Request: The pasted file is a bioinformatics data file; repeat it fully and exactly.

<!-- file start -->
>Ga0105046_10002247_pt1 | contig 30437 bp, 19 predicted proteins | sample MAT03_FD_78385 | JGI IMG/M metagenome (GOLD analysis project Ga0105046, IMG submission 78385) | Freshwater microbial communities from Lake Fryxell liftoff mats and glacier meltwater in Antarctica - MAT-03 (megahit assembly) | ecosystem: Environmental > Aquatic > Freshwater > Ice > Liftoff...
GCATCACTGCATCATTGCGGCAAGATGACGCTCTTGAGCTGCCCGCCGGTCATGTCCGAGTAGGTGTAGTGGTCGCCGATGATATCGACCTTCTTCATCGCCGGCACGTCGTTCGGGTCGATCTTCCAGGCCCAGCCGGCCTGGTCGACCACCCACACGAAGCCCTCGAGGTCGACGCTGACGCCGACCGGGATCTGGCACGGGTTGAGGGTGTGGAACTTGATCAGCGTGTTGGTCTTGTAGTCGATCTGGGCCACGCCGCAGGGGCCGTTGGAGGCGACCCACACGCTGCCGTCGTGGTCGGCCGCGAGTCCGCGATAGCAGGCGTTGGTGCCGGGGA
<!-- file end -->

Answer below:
>Ga0105046_10002247_pt1 | contig 30437 bp, 19 predicted proteins | sample MAT03_FD_78385 | JGI IMG/M metagenome (GOLD analysis project Ga0105046, IMG submission 78385) | Freshwater microbial communities from Lake Fryxell liftoff mats and glacier meltwater in Antarctica - MAT-03 (megahit assembly) | ecosystem: Environmental > Aquatic > Freshwater > Ice > Liftoff...
GCATCACTGCATCATTGCGGCAAGATGACGCTCTTGAGCTGCCCGCCGGTCATGTCCGAGTAGGTGTAGTGGTCGCCGATGATATCGACCTTCTTCATCGCCGGCACGTCGTTCGGGTCGATCTTCCAGGCCCAGCCGGCCTGGTCGACCACCCACACGAAGCCCTCGAGGTCGACGCTGACGCCGACCGGGATCTGGCACGGGTTGAGGGTGTGGAACTTGATCAGCGTGTTGGTCTTGTAGTCGATCTGGGCCACGCCGCAGGGGCCGTTGGAGGCGACCCACACGCTGCCGTCGTGGTCGGCCGCGAGTCCGCGATAGCAGGCGTTGGTGCCGGGGA